August 13th, 2012|
August 13, 2012
Today, about 85 percent of disability claimants who appeal denials to administrative law judges hire a lawyer to represent them. That’s up from 20 percent in the 1970s, reports Trib Live news.
“An attorney is better able to make sure medical evidence is complete, make sure the judge has a chance to review evidence,” said Cindy Berger, a former staff attorney for Social Security, who is principal at Washington’s Landing-based Berger and Green.
Since “it’s become increasingly difficult to prove disability,” Berger said more disability claimants have sought outside counsel.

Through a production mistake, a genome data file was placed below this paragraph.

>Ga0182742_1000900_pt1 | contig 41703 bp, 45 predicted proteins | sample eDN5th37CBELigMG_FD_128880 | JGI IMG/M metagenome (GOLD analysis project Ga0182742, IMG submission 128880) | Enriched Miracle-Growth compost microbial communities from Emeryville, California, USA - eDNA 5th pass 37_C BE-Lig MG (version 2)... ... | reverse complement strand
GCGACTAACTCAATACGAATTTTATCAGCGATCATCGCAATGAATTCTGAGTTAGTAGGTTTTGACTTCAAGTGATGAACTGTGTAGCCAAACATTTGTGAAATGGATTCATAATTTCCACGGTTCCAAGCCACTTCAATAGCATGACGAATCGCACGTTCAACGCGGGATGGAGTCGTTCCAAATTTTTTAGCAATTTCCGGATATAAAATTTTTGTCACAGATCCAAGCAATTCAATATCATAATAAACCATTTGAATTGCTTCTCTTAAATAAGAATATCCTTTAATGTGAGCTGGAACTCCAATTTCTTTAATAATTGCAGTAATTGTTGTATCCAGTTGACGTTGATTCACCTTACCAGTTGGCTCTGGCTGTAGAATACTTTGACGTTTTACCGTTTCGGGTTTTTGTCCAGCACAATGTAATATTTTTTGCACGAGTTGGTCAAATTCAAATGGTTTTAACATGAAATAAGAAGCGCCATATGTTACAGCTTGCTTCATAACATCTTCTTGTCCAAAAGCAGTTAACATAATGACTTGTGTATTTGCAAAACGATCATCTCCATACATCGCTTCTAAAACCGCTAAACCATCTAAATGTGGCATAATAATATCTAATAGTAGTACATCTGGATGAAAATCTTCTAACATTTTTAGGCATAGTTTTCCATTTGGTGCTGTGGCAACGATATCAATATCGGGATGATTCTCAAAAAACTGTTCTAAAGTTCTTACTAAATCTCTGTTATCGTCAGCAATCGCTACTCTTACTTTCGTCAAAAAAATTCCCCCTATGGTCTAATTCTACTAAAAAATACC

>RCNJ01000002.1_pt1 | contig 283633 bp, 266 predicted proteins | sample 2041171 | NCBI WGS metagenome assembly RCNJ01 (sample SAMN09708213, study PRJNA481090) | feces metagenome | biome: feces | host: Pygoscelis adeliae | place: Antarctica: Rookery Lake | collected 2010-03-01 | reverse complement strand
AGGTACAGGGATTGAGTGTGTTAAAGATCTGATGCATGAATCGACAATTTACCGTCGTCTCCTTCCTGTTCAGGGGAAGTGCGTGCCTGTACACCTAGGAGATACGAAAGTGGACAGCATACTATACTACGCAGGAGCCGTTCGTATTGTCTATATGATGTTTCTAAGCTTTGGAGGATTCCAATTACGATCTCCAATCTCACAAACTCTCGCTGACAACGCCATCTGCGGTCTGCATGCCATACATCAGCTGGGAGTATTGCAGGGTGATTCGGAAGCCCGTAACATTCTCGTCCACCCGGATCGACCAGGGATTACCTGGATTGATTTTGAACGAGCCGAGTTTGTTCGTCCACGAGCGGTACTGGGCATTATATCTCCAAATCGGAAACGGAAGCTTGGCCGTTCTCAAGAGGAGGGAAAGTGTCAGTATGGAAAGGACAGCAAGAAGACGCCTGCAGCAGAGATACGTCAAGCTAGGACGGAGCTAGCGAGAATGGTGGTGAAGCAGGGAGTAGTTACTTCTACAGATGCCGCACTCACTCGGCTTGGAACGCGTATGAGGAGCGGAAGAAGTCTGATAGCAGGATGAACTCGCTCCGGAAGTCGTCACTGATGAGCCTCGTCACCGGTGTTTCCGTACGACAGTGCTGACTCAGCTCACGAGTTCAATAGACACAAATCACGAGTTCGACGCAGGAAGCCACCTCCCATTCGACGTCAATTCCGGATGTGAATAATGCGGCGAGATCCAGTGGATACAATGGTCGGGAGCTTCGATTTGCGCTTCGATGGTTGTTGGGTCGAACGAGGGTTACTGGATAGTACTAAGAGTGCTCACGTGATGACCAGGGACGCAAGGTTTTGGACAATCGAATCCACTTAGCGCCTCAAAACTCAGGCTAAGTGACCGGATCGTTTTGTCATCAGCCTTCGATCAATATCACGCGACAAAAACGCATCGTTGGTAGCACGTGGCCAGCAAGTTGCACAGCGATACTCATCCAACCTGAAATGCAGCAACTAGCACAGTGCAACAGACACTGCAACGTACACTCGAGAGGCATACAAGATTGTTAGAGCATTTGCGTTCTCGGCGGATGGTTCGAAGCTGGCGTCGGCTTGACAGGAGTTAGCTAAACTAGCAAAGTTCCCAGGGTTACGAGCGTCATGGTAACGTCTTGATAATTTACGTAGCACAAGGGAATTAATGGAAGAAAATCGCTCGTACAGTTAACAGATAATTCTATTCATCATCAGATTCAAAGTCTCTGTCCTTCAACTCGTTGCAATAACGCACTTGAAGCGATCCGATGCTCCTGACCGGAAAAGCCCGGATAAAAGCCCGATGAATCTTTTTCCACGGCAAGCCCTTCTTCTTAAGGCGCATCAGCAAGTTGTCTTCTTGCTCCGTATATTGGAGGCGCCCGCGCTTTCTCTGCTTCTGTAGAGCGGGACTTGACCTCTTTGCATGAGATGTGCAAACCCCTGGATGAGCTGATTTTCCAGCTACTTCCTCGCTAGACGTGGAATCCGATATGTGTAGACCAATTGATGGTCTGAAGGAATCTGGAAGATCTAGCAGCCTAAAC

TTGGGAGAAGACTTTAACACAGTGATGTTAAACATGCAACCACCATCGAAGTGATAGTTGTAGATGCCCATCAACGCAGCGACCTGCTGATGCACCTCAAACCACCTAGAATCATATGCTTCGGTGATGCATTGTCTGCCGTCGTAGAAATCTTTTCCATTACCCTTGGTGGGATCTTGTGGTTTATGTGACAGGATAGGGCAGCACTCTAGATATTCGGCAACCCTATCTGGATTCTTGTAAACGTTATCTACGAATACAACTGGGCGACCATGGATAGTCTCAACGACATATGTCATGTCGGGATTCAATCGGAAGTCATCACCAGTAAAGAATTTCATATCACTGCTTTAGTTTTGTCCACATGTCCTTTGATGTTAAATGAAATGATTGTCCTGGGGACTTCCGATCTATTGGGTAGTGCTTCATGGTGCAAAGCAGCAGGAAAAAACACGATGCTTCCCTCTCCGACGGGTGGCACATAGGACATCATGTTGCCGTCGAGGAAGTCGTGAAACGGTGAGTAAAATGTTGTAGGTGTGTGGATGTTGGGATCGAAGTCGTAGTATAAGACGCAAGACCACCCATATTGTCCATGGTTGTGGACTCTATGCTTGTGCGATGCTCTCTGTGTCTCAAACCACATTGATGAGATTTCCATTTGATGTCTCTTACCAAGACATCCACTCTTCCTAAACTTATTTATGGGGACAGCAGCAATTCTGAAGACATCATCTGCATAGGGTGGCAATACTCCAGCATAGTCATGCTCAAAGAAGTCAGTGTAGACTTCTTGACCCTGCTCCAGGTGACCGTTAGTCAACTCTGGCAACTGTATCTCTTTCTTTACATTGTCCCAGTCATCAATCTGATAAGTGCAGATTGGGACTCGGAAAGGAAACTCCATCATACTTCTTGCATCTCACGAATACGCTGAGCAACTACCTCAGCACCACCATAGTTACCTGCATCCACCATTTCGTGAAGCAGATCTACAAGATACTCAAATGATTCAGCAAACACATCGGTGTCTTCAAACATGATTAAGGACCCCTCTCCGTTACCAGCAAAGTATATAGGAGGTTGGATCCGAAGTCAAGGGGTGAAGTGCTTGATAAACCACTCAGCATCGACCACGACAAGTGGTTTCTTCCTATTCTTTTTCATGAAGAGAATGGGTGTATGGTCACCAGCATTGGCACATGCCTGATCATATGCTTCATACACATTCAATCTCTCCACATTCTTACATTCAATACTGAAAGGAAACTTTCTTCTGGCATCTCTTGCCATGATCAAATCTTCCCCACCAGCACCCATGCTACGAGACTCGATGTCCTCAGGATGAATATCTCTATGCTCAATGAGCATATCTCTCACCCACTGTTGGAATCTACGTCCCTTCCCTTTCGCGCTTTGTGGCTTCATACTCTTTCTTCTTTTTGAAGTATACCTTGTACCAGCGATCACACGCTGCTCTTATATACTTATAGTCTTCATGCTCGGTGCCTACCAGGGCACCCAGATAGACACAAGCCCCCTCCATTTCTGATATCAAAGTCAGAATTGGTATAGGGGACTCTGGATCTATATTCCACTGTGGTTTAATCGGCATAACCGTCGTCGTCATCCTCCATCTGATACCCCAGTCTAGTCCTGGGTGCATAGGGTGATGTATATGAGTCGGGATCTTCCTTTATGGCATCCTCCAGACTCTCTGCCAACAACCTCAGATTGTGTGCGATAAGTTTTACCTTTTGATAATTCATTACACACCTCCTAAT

Since federal rules keep government attorneys from intervening in the courtroom, disability lawyers face no direct opposition. The National Organization of Social Security Claimants’ Representatives, the union representing administrative law judges, asked Congress to reverse that policy.
But adding government attorneys to appeal hearings would cost hundreds of millions of dollars, said Jim Borland, assistant deputy commissioner at the administration. So such a change is highly unlikely.
Private representation has grown because “Social Security has gotten a lot more complicated in its regulations. It’s gotten a lot more involved in regulation and what’s required to prove disability,” said a lawyer, who oversees Social Security disability cases at his firm. “It’s a very complex and ever-changing area of the law.”
If you or someone you know needs help with disability benefits, contact the Social Security lawyers at Fleschner, Stark, Tanoos & Newlin.